The recent paper by Joffe and colleagues, “Brain derived neurotrophic factor Val66Met polymorphism, the five factor model of personality and hippocampal volume: Implications for depressive illness” [doi: 10.1002/hbm.20592] offers some key insights.  They examined 467 healthy participants of the Brain Resource International Database (a personalized medicine company with a focus on brain health) using personality tests, structural brain imaging and genotyping for an A-to-G variation (valine-to-methionine) polymorphism in the BDNF gene.  They report that lower volume of the hippocampus was associated with higher scores of neuroticism (worriers) – but, this negative relationship was not found in all people – just those who carry the A- or methionine-allele.  Thus, those individuals who carry the G/G (valine/valine) genotype of BDNF may be somewhat more protected from the negative (hippocampal remodeling) effects of psychological stress.  Interestingly, the BDNF gene seems to play a role in brain repair!  So perhaps this neuro-biochemical pathway can be explored to further therapeutic benefit.  Exciting!!

By the way, the reason zebras don’t get ulcers, is because their life revolves around a lot of short term stressors (mainly hungry lions) where the glucocorticoid-stress system works wonderfully to keep them alive.  Its only homo sapiens who has enough long-term memory to sit around in front of the TV and incessantly fret about the mortgage, the neighbors, the 401K etc., who have the capacity to bring down all the negative, toxic effects of chronic glucocorticoids exposure upon themselves. My 23andMe profile shows that I am a G/G valine/valine … does this mean I’m free to worry more?  Now I’m worried.  More on BDNF here.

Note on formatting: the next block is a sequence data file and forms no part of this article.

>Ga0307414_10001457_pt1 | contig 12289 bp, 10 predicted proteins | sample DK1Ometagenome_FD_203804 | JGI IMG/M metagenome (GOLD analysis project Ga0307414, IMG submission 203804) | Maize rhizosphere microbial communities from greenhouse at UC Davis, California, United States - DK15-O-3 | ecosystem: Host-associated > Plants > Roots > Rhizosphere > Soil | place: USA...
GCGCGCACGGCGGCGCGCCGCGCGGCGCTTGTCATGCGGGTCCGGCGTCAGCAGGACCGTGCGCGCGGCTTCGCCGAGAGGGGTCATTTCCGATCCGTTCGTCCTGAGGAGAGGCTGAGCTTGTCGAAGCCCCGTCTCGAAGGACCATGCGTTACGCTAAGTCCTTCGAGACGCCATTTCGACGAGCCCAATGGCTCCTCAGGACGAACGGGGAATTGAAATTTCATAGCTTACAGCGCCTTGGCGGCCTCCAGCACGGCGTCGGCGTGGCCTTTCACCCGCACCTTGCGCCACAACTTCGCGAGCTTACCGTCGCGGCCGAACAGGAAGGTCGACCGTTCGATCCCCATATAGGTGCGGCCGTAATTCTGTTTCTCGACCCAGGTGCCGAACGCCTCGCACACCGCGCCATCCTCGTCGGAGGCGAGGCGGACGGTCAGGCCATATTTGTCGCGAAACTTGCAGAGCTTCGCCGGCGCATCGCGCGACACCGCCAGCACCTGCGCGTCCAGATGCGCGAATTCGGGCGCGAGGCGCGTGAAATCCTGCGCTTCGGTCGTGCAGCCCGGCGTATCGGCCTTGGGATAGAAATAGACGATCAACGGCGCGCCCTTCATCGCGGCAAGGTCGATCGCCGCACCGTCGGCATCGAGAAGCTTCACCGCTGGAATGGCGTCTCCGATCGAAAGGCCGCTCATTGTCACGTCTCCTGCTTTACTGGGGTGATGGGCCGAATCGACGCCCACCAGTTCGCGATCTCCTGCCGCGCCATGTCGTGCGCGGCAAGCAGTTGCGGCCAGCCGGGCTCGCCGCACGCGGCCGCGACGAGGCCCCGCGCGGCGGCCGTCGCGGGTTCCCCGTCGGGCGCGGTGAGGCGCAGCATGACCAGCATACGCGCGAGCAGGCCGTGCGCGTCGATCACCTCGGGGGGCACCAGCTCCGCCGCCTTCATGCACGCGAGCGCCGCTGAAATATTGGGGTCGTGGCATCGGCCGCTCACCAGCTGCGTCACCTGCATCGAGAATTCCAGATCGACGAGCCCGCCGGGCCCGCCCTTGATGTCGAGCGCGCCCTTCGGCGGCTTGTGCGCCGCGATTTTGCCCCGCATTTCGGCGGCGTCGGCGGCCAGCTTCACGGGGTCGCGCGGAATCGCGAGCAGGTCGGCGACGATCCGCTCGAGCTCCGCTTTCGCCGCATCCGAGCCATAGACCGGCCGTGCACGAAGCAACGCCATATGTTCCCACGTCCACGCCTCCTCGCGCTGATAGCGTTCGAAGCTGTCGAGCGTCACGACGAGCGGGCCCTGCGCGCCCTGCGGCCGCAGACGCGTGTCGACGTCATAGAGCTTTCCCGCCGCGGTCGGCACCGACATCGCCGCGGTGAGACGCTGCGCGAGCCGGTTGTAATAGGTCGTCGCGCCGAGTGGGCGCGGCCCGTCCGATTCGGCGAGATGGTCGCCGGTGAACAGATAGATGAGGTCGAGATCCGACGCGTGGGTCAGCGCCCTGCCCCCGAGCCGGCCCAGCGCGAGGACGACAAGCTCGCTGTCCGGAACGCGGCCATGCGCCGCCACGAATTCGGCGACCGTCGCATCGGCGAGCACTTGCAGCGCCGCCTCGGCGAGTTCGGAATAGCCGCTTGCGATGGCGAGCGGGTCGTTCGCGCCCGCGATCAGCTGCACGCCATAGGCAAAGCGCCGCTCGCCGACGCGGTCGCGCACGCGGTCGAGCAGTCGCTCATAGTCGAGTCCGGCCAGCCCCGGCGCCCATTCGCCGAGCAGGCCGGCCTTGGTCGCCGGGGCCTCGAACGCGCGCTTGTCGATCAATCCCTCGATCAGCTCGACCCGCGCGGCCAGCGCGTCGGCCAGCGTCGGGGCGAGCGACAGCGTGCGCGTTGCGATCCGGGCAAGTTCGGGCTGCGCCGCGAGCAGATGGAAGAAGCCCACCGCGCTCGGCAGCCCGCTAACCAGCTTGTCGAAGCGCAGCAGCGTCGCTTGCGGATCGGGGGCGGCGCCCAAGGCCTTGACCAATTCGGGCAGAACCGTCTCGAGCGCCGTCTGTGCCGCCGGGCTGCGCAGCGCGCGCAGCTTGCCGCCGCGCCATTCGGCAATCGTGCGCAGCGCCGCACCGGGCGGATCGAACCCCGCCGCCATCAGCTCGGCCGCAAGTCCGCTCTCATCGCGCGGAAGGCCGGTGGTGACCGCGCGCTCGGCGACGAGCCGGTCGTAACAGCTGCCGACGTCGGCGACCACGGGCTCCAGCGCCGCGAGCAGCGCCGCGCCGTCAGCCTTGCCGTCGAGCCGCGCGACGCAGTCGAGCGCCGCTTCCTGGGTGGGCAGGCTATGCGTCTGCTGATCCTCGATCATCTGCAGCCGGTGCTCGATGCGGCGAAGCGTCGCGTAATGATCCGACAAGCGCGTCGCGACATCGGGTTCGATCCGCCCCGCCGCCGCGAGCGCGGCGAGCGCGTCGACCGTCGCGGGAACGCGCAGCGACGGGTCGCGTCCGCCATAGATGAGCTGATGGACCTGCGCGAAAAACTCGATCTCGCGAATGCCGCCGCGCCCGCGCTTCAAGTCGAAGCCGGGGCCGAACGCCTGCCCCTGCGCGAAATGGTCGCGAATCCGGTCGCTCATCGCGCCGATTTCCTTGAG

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Backyard trampoline
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For more than a decade, we’ve known that at least 95% of the human genome is junk – or junque – if you’re offended by the thought that “you” emerged from a single cell whose genome is mostly a vast pile of crap – or crappe – if you insist.  Hmmm, what is this crap?  It turns out to be a lot of random repeating sequences and a massive collection of evolutionary artifacts left over from the evolution of earlier genomes – mainly bits of retroviruses who once inserted themselves irreversibly into our ancestors’ genomes.  One subset of this type of – can we upgrade it from crappe to “relic” now? – is something we’ve labelled “autonomously mobile DNA sequences” or more specifically, “long interspersed nuclear elements (LINEs or L1s)”.  This class of DNA relic comprises more than 15% of the human genome (that’s about 3-5x more than the relevant genomic sequence from which you emerge) and retains the ability to pick itself up out of the genome – via an RNA intermediate – and insert itself into new places in the genome.  This has been observed to happen in the germ line of humans and a few L1 insertions are even responsible for genetic forms of humn disease (for example in the factor VIII gene giving rise to haemophilia).  The mechanism of transposition – or “jumping” as these elements are sometimes called “jumping genes” – involves the assembly of a certain type of transcriptional, transport and reverse-transcription (RNA back to DNA) apparatus that is known to be available in stem cells, but hardly ever  in somatic cells.